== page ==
Grasslands and Climate Change

Grasslands are the most extensive terrestrial biome, and have the largest total global accumulation of soil carbon. Grasslands and their ecotonal neighbours the savannas, have been the crucible for much of human history and activity.  However, despite being lauded and loved because of their charismatic megafauna (e.g., lions in African grasslands and savannas, bison in…

Snail herbivory in forest communities

Anna Liang (Washington University in St. Louis, USA) and colleagues recently had their paper on snail herbivory published in Journal of Ecology. This study was a large part of Anna’s undergraduate senior thesis done under the supervision of Scott Mangan and Claudia Stein. Many thanks to Claudia and Anna for sharing these photos from their…

Effects of climate change‐induced early flowering

Journal of Ecology author and Associate Editor Amy Iler tells us more about her new paper on the effects of climate change‐induced early flowering in aspen sunflowers… As someone who has spent hours upon hours counting flowers at the Rocky Mountain Biological Laboratory (RMBL) to measure flowering phenology, I often wondered how the changes in flowering…

International Women’s Day: Balance for Better

Friday 8th March is International Women’s Day – a global day celebrating the social, economic, cultural and political achievements of women. The theme for 2019 is Balance for Better. Find out more on Twitter by following @womensday and using #IWD2019 and #BalanceforBetter.  To mark International Women’s Day 2019 we hear from our Associate Editors Imma Oliveras and Mahasweta…

Fieldwork in the French Alps

Before writing and publishing papers and presenting exciting new findings, most ecologists experience one of the best things about doing science: field work! If you are lucky – as I was in this case – doing field work means great weather, an awesome team, a beautiful landscape, hard work, good samples, lots of fun and…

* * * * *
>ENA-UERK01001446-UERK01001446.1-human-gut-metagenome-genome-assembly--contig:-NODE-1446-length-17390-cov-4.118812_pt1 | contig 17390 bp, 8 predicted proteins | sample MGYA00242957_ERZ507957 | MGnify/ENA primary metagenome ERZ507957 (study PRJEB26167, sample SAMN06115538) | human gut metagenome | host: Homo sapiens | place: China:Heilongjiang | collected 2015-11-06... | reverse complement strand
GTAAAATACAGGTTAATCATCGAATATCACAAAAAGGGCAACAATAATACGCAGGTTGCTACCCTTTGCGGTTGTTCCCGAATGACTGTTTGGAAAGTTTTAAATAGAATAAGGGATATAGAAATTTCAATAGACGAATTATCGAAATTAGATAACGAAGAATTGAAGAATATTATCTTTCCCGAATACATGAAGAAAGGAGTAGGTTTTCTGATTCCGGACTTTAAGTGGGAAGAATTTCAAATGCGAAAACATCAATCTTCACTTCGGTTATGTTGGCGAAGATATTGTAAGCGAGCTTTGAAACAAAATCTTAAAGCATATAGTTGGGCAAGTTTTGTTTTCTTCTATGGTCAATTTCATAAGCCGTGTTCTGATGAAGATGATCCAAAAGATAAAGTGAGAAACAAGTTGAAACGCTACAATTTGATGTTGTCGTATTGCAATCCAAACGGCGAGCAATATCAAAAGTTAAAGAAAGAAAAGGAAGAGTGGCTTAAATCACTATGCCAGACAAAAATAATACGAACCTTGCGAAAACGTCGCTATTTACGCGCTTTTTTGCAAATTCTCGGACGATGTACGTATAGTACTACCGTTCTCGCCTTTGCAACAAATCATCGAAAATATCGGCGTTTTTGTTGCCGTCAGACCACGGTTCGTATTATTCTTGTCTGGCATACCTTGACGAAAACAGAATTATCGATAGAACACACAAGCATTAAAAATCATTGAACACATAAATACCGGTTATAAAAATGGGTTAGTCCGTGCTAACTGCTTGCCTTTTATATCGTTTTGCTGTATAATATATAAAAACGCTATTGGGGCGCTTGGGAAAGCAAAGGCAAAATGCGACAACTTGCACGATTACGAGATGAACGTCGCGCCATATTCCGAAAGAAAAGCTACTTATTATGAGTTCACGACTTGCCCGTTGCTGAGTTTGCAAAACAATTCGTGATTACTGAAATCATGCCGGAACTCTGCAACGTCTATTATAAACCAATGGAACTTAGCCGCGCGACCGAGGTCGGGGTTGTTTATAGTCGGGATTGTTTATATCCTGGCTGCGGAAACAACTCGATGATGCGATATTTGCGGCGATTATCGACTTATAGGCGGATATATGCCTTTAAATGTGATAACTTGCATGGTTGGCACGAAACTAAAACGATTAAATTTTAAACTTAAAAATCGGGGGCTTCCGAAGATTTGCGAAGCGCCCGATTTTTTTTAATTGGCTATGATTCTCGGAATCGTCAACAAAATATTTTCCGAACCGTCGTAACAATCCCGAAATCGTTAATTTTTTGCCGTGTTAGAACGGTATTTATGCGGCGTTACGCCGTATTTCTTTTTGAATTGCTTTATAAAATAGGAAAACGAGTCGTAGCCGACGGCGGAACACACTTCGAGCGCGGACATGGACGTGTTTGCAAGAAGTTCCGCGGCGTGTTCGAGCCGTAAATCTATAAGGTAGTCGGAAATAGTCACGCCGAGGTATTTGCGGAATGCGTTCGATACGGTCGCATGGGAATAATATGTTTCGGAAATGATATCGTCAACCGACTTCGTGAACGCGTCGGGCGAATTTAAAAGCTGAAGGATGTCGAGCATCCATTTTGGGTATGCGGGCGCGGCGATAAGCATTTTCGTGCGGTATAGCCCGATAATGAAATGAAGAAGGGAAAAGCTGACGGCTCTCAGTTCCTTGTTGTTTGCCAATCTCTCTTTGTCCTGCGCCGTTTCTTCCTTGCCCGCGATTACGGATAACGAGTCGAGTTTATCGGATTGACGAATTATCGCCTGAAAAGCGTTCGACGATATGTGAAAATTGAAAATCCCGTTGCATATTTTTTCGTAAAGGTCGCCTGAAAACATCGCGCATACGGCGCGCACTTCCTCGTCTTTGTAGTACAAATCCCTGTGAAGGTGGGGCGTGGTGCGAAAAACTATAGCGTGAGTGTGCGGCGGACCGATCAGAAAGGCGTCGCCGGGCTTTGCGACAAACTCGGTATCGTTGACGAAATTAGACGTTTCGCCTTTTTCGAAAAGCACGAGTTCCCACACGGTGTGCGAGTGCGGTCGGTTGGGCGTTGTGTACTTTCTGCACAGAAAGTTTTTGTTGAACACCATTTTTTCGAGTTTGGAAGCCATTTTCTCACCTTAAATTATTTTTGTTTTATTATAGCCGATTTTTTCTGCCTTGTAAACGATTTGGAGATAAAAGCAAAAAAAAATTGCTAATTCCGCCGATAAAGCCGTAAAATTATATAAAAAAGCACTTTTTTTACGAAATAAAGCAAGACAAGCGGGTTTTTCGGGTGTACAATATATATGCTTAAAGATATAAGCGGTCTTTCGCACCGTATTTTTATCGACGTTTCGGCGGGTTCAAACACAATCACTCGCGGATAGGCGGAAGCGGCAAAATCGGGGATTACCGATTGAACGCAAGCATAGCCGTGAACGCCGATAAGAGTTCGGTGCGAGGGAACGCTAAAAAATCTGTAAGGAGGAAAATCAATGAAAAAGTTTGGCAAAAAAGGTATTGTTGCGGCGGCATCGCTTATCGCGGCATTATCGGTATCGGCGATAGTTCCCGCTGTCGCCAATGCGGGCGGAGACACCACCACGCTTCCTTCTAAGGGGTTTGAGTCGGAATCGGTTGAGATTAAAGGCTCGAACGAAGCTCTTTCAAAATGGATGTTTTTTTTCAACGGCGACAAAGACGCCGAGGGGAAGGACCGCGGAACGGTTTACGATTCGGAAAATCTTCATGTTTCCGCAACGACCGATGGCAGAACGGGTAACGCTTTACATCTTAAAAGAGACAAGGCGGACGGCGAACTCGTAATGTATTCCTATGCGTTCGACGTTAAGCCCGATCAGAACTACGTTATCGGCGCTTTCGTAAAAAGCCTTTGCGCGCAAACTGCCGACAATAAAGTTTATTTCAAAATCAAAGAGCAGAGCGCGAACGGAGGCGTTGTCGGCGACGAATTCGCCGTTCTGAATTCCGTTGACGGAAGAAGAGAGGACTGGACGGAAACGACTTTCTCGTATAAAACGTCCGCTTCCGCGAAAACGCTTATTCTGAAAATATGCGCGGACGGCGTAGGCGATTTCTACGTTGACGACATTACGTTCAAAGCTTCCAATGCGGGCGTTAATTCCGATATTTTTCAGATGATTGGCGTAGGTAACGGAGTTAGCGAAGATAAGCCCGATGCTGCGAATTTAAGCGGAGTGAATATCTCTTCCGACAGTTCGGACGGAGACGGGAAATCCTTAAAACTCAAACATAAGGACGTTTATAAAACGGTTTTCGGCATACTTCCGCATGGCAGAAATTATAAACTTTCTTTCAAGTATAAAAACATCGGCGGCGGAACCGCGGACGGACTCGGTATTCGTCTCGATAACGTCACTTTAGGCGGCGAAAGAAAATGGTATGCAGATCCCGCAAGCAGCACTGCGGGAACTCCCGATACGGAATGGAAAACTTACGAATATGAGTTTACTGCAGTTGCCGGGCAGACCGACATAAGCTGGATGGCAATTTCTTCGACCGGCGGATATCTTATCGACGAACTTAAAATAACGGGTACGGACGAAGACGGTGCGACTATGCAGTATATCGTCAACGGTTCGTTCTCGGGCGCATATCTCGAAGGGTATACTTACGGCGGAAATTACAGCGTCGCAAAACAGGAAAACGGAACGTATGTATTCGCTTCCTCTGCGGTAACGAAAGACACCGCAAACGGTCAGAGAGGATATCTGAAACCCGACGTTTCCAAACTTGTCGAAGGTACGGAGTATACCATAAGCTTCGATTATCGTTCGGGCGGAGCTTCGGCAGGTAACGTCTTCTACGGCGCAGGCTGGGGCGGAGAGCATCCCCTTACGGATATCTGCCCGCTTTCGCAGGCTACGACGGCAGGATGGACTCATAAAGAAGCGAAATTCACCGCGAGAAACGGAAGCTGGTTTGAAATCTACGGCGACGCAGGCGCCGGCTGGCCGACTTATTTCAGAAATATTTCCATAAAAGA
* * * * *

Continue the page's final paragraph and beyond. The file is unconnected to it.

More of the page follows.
Ecological Succession in a Changing World

Cynthia Chang and Ben Turner are the guest editors for our latest special feature: Ecological Succession in a Changing World. Cynthia and Ben tell us more about their special feature and the inspiration behind it, below.  There is no doubt that succession is a foundation of ecology. However, when ecologists talk about succession, it often…

Ecological Inspirations: Crystal McMichael

Crystal McMichael is an Assistant Professor in the Department of Ecosystem and Landscape Dynamics at the University of Amsterdam. Her research interests are focused on assessing long-term (100s to 1000s of years) ecological processes in tropical ecosystems, and how distributions of species (including people) have changed over those time scales. Crystal is particularly interested in how tropical…

Volume 107 Issue 2

Volume 107 Issue 2 of Journal of Ecology is now available online! This issue includes a fascinating special feature on ecological succession. The special feature, guest edited by Ben Turner and Cynthia Chang, brings together work that highlights the importance of ecological succession in understanding the response of plant and microbial communities to disturbance. The…